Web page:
The VS-104-3GSDI encodes and decodes all the popular HD resolutions up to 1080p 60fps and 1080/23.98PsF with embedded audio. This allows HD content to be sent and received as a real time IP stream. It is an all-in-one solution for broadcasters. Marshall’s VS-104-3GSDI Encoder/Decoder has configurable inputs and outputs: CVBS, HDMI, SDI, HDSDI, and 3GSDI. Unicast, multicast, push and pull streaming are supported and controlled by a common, easy-to-use browser interface that now features 4:2:2 Color Space.

Marshall’s VS-577-3GSI dome camera and VS-547-3GSDI box camera are true broadcast cameras with the hybrid function of live streaming. Each hybrid broadcast IP camera has an ultra low latency 3GSDI output together with four H.264 HD streams up to 1080p/59.94. Each can utilize the optional VS-TKC-100 Joystick/Keyboard control that can follow PTZ (Pan, Tilt & Zoom) action across the set. The cameras internally run at 120 frames, which allows them to offer Flickerless WDR (Wide Dynamic Range).


Sennheiser has Unveiled its New MK 8 Microphone



Sennheiser MK8Sennheiser unveiled its new MK 8, large-diaphragm, condenser studio microphone at NAB 2014. The new microphone features five selectable polar patterns. They are: omni-directional, wide cardioid, cardioid, super-cardioid, and figure-of-eight. The MK 8 also has a low cut/roll-off filter and selectable pad.

The MK 8 was designed and manufactured in Germany. It echos the sleek design of the MK 4 studio microphone. The fixed cardioid MK 4 was designed for plug-and-play simplicity. The multi-pattern MK 8 offers additional control for the refined recording engineer.

The new microphone has a one-inch, dual-diaphragm capsule, precisely spattered with 24-carat gold and elastically mounted to reduce structure-borne noise. It also has a three-position filter that allows the user to either eliminate low-frequency noise below 60 Hz (-18 dB/octave, low-cut position) or introduce a softer roll-off effect from 100 Hz down to compensate for the proximity effect in close miking (-6 dB/octave, roll-off position).

The MK 8 is encased in a sturdy metal housing. This gives it relatively low sensitivity to humidity, as the impedance conversion is done within the capsule. It is packaged with a microphone clip and protective pouch. Optional accessories include an elastic suspension, a foam windshield, a pop filter, and a hard case. The new MK 8 microphone will be available in late summer of 2014.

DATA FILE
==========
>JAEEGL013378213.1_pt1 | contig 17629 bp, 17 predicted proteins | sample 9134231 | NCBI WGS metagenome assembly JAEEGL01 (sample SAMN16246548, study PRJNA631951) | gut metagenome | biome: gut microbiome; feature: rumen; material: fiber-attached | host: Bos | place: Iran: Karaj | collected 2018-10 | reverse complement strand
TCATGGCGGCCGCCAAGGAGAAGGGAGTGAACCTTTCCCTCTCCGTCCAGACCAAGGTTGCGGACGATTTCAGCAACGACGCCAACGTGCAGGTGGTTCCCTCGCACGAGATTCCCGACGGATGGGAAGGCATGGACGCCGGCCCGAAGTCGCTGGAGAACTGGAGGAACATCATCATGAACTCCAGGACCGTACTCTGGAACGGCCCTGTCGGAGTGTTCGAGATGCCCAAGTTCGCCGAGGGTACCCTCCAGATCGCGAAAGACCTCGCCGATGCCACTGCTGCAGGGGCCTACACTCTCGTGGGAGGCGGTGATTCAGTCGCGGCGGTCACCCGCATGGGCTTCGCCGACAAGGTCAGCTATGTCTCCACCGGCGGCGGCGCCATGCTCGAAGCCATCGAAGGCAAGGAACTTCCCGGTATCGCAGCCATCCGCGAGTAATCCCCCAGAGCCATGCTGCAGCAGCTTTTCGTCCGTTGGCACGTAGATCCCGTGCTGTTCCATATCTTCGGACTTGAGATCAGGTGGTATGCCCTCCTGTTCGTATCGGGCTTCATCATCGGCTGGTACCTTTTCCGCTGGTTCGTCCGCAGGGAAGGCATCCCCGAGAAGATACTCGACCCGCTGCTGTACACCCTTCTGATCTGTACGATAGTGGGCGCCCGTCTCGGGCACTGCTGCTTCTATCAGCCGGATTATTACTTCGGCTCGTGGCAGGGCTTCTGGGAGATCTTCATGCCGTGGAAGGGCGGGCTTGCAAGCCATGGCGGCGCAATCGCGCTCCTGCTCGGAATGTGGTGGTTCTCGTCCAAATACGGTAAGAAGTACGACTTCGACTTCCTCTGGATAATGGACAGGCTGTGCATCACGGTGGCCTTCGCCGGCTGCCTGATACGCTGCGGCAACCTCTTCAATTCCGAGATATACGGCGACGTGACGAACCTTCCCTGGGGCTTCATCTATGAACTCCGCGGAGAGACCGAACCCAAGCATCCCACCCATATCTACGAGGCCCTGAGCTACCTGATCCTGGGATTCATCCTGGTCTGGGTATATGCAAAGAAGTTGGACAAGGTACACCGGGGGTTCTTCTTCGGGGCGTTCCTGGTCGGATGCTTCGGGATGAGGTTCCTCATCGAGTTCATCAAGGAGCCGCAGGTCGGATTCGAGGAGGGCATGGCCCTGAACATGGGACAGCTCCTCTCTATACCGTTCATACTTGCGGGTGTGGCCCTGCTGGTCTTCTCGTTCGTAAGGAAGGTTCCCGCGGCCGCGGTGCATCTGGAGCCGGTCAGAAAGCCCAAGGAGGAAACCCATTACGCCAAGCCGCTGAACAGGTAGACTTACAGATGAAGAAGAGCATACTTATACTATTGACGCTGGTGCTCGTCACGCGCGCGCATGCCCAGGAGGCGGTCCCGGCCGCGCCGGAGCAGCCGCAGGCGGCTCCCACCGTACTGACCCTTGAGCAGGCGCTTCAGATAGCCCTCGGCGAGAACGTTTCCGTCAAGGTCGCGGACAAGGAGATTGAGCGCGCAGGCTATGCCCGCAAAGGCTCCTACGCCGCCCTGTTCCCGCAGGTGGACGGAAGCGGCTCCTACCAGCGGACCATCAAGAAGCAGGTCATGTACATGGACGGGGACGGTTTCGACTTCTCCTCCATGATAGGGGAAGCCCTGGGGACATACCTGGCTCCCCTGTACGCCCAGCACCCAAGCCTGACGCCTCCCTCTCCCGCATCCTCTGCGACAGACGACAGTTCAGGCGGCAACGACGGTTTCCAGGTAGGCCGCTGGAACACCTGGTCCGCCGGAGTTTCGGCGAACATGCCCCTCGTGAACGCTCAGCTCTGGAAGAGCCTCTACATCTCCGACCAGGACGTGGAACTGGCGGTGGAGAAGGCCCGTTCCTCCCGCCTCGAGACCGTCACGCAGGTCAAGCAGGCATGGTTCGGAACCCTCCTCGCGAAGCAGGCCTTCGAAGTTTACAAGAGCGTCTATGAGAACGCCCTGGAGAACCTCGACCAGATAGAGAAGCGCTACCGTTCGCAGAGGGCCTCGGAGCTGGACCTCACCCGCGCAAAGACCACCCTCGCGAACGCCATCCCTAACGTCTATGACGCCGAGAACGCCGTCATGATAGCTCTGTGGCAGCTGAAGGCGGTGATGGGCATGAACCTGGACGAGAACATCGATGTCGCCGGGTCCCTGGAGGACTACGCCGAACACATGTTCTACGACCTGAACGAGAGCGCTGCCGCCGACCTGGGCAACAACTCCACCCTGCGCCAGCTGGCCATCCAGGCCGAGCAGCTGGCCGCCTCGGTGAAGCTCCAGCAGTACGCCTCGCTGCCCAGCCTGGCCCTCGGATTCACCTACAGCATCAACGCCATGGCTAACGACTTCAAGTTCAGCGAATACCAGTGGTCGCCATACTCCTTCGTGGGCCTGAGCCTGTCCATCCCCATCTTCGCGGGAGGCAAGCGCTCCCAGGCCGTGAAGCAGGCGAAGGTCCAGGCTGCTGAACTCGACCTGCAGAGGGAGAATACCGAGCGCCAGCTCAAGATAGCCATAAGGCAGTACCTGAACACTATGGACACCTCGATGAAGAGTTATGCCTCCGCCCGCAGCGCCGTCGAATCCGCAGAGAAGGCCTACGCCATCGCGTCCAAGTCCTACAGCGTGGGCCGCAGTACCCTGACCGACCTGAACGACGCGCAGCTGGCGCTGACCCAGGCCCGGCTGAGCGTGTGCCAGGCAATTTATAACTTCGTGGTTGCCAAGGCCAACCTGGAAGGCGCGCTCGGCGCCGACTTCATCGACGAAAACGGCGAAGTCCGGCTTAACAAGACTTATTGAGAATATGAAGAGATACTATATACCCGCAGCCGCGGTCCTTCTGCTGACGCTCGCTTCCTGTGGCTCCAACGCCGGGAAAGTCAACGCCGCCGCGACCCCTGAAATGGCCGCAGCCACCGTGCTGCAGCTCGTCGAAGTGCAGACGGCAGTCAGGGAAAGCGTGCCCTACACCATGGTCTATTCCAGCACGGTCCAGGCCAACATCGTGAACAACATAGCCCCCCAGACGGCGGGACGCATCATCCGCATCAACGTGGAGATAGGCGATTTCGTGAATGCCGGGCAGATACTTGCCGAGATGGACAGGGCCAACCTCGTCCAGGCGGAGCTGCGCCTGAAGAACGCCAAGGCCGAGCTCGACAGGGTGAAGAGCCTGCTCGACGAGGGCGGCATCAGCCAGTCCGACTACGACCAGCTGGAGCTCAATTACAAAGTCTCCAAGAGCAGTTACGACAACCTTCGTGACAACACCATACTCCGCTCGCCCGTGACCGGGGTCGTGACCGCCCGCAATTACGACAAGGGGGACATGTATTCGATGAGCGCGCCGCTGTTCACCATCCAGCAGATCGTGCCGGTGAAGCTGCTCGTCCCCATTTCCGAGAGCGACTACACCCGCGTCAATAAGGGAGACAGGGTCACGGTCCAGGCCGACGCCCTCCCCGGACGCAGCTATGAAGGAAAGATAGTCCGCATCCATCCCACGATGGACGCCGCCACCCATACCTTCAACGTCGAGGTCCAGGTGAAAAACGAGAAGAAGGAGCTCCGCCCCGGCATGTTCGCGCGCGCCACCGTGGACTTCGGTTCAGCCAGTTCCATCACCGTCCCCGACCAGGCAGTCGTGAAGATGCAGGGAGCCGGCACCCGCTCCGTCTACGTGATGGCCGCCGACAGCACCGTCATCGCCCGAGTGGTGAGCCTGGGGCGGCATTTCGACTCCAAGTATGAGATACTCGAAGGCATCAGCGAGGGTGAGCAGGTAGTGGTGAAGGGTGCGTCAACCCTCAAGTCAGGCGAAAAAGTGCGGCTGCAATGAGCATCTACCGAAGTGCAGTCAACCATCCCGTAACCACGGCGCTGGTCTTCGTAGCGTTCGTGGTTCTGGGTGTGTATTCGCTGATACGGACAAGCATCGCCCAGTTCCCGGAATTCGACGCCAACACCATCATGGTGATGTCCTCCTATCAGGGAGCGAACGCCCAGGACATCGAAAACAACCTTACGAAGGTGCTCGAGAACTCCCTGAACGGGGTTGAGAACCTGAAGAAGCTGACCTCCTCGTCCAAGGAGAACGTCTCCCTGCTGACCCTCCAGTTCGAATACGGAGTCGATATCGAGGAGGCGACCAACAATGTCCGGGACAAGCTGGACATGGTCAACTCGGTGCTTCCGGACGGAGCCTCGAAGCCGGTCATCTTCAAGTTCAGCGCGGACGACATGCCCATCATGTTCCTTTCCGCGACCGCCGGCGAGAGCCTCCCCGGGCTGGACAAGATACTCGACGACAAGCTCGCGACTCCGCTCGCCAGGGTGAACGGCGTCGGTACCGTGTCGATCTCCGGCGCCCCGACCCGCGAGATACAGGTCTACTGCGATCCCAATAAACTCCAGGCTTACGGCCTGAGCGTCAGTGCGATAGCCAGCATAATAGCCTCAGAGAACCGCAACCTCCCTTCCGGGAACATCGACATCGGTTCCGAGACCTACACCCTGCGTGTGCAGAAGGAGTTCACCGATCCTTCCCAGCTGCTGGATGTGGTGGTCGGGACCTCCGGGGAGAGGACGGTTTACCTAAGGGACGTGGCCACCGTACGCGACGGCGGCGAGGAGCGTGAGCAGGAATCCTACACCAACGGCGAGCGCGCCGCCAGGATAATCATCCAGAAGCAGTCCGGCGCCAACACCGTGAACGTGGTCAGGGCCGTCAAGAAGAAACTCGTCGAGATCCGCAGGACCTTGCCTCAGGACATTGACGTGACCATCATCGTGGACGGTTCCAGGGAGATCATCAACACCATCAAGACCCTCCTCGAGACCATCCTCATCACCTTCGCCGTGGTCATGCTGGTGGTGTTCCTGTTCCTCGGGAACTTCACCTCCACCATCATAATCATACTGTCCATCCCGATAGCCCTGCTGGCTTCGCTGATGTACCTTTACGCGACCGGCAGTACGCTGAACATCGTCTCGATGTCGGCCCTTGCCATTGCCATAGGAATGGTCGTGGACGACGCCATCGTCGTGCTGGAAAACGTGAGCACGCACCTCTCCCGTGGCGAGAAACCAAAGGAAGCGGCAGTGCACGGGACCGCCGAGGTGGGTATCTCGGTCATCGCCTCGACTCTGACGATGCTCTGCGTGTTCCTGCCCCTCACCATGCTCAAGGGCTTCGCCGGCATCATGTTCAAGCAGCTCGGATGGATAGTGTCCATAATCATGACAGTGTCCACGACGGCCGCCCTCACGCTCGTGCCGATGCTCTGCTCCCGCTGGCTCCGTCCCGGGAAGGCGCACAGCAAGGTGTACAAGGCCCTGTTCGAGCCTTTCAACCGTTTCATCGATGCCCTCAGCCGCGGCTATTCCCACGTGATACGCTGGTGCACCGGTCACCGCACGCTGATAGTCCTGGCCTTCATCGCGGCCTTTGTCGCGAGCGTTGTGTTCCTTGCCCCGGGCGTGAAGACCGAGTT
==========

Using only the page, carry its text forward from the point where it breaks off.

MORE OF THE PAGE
Mogees Makes Music at The Gadget Show



The Gadget Show has all kinds of tech on display, from mainstream suppliers with latest tablets to niche fun products that bring a smile to your face and Mogees is definitely in the latter camp. Many of us will have seen those vibration speakers that turn any surface into a speaker….Mogees does the reverse, converting any surface or object into a musical instrument. Here’s a Mogees on a bicycle.

Mogees Microphone

Mogees on a Bicycle

Developed on the back of Kickstarter funding, the Mogees microphone connects into an iPhone running a Mogees app that converts the vibrations into musical tones and with a bit of skill, a tune. The app does a great deal of audio processing to help produce the music in a tuneful way so learning to play your chosen object is fairly easy, however bizarre the instrument is.

The Mogees will be available towards the end of the year and I interview Bruno about the development of Mogees: there’s a demonstration of the instrument in the audio too.


iRig Mic Cast Review



irigmicastAfter reviewing the iRig Mic which includes a full sized microphone. I really did not know what to expect in Audio quality from the iRig Mic Cast for the iPhone/iPod/iPad & most Android Devices. But knowing what the IK Multimedia folks had accomplished with the iRig Mic my expectations where high.

I attend a lot of conferences where  like to record the speakers, the biggest challenge when recording with the iPhone is to eliminate background noise or actually for the recording to be loud enough to hear it on playback. So this is where I really wanted to see if the iRig iMic Cast can help out.`

The iRig Mic Cast comes with a stand & microphone. The Microphone has two settings Low and High you can also plug in a headset to the microphone to get real time monitoring.

I did a test recording with the iPhone then connected the iRig Mic Cast and repeated, the iRig sound quality was cleaner, and 2 to 3 times louder. I ran the mic on the high setting and would only likely go to the low setting during one to one interviews.

I did offset testing as well, where I was about 10-15 feet away from the rig and it picked my voice up fine. The mic records equally well on both sides of the mic. The included stand makes it easy to have it set on a desk or table and will come in handy during panel recordings.

This setup is perfect for conferences, training, and one on one interviews. In a interview situation I would hold the iPhone and position the mic appropriately. I have tested other similar mics for the iPhone, and it works as well as others I have reviewed. The $39.99 price point is perfect for a solution that you can literally carry around in your pocket.